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The Highgrader By William MacLeod Raine Characters: 10954

Updated: 2017-12-01 00:03


Sam Bleyer, superintendent of the big Verinder mines, had been up to see his chief at the hotel and was passing the private sitting-room of the Farquhar party when a voice hailed him. He bowed inclusively to Lady Farquhar, Miss Seldon, and Miss Dwight.

"You called me?"

"I did. Are you in a very great hurry?" Joyce flashed her most coquettish smile at him.

"You are never to be in a hurry when Miss Seldon wants you, Bleyer," announced Verinder, following the superintendent into the room.

Bleyer flushed. He was not "a lady's man," as he would have phrased it, but there was an arresting loveliness about Joyce that held the eye.

"You hear my orders, Miss Seldon," he said.

"Awfully good of you, Mr. Verinder," Joyce acknowledged with a swift slant smile toward the mine owner. "Just now I want Mr. Bleyer to be an information bureau."

"Anything I can do," murmured Bleyer.

He was a thin little man with a face as wrinkled as a contour map of South America. Thick glasses rested on a Roman nose in front of nearsighted eyes. Frequently he peered over these in an ineffective manner that suggested a lost puppy in search of a friend. But in spite of his appearance Bleyer was a force in Goldbanks. He knew his business and gave his whole energies to it.

"We're all so interested in Mr. Kilmeny. Tell us all about him, please."

"That's a rather large order, isn't it?" The wrinkles in his leathery face broke into a smile. "What in particular do you want to know?"

"Everything. What does he do? How does he live? How long has he been here?"

"He has been around here about five years. He has a lease in a mine." There was a flinty dryness in the manner of the superintendent that neither Joyce nor Moya missed.

"And he makes his living by it?"

Above his spectacles the eyes of Bleyer gleamed resentfully. "You'll have to ask Mr. Kilmeny how he makes his living. I don't know."

"You're keeping something from us. I believe you do know, Mr. Bleyer." With a swift turn of her supple body Joyce appealed to Verinder. "Make him tell us, please."

Moya did not lift the starlike eyes that were so troubled from the face of Bleyer. She knew the man implied something discreditable to Kilmeny. The look that had flashed between him and Verinder told her so much. Red signals of defiance blazed on both cheeks. Whatever it was, she did not intend to believe him.

Verinder disclosed a proper reluctance. "Bleyer says he doesn't know."

"Oh, he says! I want him to tell what he thinks."

"You won't like it," the mine owner warned.

"I'll be the best judge of that." Joyce swung upon Bleyer. "You hear, sir. You're to tell me what you mean."

"I don't mean anything." He paused, then looked straight at Joyce with a visible harshness. "I'll tell you what the common gossip is if you want to know, Miss Seldon. They say he is a highgrader."

"And what is a highgrader?" demanded Moya.

"A highgrader is one who steals rich ore from the mine where he works," answered Verinder smugly.

Moya, eyes hot and shining, flashed her challenge at him. "I don't believe it-not a word of it, so far as Mr. Kilmeny is concerned."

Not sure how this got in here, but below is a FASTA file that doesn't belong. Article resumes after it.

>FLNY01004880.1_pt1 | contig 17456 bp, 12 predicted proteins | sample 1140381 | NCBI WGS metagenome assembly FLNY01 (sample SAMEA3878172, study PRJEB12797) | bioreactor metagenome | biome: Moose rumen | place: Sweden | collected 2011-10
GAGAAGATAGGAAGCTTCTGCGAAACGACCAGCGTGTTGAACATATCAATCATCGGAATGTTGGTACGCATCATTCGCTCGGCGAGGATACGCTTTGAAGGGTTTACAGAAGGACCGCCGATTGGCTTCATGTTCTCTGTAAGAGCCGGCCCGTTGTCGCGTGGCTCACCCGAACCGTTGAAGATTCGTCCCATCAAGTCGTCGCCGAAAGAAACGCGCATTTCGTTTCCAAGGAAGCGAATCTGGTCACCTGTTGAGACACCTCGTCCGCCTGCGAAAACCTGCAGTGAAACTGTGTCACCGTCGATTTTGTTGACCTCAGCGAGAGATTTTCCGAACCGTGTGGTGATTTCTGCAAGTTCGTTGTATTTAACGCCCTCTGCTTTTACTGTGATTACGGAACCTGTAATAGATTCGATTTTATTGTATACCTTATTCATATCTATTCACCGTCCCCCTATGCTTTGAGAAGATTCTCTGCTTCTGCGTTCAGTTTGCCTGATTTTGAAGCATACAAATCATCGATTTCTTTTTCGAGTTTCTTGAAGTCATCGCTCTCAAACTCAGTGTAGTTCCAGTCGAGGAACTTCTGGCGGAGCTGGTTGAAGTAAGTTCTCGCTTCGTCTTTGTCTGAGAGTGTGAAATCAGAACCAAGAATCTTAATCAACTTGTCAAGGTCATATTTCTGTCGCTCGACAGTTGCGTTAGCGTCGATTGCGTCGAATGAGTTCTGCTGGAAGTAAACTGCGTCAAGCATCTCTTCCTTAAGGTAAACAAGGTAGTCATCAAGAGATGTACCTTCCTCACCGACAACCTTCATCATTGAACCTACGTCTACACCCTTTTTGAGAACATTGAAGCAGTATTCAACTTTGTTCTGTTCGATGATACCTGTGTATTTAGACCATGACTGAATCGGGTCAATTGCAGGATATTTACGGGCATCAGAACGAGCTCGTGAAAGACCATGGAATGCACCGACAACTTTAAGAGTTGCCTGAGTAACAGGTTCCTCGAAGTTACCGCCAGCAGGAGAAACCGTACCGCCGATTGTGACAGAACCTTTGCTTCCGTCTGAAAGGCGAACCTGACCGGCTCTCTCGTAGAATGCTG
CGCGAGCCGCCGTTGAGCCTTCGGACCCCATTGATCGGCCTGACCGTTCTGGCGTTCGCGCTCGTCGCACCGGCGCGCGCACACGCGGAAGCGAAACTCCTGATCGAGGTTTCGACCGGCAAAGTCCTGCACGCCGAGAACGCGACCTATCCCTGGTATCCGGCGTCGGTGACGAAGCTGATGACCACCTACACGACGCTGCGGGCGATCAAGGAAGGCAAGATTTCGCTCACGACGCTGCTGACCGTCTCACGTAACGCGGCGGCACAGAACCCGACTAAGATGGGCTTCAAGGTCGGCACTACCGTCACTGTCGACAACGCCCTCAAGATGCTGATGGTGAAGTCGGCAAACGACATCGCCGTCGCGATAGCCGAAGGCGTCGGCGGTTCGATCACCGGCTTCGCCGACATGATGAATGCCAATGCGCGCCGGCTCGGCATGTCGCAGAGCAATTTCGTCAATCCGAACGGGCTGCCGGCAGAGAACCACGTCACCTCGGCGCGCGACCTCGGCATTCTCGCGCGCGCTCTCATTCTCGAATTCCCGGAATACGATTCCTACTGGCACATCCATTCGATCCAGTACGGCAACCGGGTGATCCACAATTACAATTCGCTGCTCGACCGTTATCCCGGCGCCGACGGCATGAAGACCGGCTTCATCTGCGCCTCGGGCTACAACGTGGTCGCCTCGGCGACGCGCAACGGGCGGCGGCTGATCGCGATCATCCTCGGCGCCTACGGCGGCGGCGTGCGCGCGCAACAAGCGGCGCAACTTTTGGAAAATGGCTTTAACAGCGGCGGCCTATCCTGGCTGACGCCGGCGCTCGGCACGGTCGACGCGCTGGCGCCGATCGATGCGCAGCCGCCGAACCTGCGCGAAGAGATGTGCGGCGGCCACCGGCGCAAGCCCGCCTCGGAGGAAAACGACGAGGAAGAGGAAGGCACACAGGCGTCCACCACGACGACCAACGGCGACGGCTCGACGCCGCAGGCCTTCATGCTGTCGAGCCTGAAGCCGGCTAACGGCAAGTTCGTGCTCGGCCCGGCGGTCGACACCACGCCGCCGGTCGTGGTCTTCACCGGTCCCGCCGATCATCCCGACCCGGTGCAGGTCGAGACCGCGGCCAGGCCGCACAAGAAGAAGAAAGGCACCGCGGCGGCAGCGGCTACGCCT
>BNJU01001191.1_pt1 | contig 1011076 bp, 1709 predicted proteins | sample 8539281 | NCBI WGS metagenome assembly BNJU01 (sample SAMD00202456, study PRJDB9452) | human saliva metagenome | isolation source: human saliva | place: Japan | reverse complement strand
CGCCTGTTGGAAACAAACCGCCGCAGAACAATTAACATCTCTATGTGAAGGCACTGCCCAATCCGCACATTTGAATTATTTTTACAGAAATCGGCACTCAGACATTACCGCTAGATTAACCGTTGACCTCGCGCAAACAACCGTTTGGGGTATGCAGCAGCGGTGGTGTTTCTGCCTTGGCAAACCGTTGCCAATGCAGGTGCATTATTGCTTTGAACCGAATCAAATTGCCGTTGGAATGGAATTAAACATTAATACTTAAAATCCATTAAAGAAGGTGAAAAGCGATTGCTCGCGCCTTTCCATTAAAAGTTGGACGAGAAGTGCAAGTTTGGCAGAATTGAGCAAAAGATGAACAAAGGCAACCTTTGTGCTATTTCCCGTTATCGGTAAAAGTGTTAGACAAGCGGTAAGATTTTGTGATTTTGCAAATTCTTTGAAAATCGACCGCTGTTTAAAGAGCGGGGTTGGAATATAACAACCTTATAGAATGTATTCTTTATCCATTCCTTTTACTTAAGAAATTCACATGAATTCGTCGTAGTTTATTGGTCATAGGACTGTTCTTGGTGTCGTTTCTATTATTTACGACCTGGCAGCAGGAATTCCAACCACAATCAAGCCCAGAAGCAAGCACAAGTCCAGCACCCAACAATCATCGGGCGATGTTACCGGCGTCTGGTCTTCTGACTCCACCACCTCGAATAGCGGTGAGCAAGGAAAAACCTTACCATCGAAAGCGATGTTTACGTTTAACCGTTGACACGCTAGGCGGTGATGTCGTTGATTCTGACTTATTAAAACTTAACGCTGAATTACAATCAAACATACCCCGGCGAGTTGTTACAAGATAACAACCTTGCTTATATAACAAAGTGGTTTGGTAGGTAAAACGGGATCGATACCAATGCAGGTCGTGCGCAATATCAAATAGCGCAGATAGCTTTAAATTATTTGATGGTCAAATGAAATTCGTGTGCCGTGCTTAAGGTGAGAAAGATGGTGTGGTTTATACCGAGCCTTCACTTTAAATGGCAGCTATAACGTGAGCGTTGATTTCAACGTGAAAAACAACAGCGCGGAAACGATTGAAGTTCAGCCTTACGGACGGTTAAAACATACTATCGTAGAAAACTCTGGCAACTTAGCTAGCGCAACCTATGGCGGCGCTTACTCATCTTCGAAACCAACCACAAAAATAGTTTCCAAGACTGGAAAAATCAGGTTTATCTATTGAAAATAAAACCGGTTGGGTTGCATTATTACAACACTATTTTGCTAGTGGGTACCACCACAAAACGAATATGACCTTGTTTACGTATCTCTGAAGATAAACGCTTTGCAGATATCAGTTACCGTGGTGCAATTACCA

"Afraid that doesn't change the facts, Miss Dwight. It's a matter of general knowledge." Beneath Verinder's bland manner there lurked a substratum of triumph.

"General fiddlesticks! Don't believe it, Joyce," cried Moya stormily. "He doesn't even work as a miner. He owns his own lease."

"He used to work in the mines, even if he doesn't now. There are stories--"

"Ridiculous to think it of Mr. Kilmeny," exploded Moya. "We've done nothing but insult him ever since we've known him. First he was a highwayman. Now he is a thief. Anything else, Mr. Verinder?"

"Everybody knows it," retorted Verinder sulkily.

"Then prove it. Put him in prison. Aren't there any laws in the state? If everybody knows it, why isn't he arrested?" the Irish girl flamed.

"Moya," chided Lady Farquhar gently.

Her ward turned upon Lady Jim a flushed face stirred by anger to a vivid charm. "Can't you see how absurd it is? He owns his own lease. Mr. Bleyer admits it. Is he robbing himself, then?"

The muscles stood out on the cheeks of the superintendent like cords. He stuck doggedly to his guns. "I didn't say he stole the ore himself. The charge is that he buys it from the men who do take it. His lease is an excuse. Of course he pretends to get the ore there."

"It's the common talk of the camp," snapped Verinder contemptuously. "The man doesn't even keep it under decent cover."

"Then prove it ... prove it! That ought to be easy-since everybody knows it." Moya's voice was low, but her scornful passion lashed the Englishman as with a whip.

"By Jove, that's just what I'm going to do. I'm going to put our friend behind the bars for a few years," the smug little man cried triumphantly.

The red spots on Moya's cheeks burned. The flashing eyes of the girl defied her discarded lover.

"If you can," she amended with quiet anger.

The soft laugh of Joyce saved for the moment the situation. "Dear me, aren't we getting a little excited? Mr. Bleyer, tell me more. How does a-a highgrader, didn't you call him?-how does he get a chance to steal the ore?"

"He picks out the best pieces while he is working-the nuggets that are going to run a high per cent. of gold-and pockets them. At night he carries them away."